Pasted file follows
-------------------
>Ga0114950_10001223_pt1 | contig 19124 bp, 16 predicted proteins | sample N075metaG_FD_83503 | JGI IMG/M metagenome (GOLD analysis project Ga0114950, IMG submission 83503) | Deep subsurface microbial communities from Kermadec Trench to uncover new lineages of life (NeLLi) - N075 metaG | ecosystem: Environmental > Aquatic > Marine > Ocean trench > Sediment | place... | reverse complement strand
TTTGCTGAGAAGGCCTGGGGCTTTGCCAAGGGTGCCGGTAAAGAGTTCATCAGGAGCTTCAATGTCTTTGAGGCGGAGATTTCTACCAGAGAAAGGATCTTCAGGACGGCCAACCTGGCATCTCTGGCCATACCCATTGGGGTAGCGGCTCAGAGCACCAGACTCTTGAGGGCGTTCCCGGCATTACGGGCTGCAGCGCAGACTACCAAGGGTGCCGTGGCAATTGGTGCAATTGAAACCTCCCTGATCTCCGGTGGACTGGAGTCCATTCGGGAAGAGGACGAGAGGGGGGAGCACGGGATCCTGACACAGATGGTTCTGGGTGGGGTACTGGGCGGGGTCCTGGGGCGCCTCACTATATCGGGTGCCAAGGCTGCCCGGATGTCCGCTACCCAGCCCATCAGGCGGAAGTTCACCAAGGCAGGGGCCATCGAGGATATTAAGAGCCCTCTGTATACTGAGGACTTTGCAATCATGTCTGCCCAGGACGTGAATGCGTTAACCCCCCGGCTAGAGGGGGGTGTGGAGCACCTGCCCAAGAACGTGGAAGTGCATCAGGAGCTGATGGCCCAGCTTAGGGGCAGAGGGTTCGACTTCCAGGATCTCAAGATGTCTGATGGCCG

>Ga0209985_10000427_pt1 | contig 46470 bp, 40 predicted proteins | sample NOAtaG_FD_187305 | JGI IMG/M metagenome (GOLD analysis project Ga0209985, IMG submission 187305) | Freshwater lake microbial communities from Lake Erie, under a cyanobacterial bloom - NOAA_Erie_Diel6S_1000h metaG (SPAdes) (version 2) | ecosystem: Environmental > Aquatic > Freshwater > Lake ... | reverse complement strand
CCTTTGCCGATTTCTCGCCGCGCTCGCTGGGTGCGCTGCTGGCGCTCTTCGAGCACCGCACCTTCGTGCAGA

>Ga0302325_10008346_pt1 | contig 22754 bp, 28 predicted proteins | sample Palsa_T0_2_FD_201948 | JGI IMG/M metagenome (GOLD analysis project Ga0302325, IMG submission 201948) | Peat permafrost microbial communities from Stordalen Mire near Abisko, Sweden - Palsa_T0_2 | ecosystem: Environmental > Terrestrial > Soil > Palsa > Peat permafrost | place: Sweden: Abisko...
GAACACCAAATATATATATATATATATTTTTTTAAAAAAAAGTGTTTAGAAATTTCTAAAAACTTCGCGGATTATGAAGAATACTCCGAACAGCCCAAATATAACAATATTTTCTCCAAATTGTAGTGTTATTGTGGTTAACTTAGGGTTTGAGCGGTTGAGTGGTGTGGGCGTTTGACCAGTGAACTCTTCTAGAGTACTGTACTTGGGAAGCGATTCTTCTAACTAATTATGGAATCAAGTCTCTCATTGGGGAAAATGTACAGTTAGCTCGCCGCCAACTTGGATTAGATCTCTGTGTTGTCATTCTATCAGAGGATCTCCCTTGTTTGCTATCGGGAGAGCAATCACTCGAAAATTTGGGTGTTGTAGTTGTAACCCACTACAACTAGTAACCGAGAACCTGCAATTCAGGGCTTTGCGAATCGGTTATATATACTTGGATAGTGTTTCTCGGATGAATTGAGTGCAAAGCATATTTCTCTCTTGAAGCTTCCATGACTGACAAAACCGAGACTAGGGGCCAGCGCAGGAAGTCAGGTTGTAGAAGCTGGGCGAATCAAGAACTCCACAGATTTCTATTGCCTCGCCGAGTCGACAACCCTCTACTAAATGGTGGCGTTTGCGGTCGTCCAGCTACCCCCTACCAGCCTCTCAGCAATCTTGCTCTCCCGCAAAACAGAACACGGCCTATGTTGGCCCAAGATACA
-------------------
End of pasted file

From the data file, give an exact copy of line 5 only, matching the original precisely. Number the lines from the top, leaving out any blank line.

>Ga0302325_10008346_pt1 | contig 22754 bp, 28 predicted proteins | sample Palsa_T0_2_FD_201948 | JGI IMG/M metagenome (GOLD analysis project Ga0302325, IMG submission 201948) | Peat permafrost microbial communities from Stordalen Mire near Abisko, Sweden - Palsa_T0_2 | ecosystem: Environmental > Terrestrial > Soil > Palsa > Peat permafrost | place: Sweden: Abisko...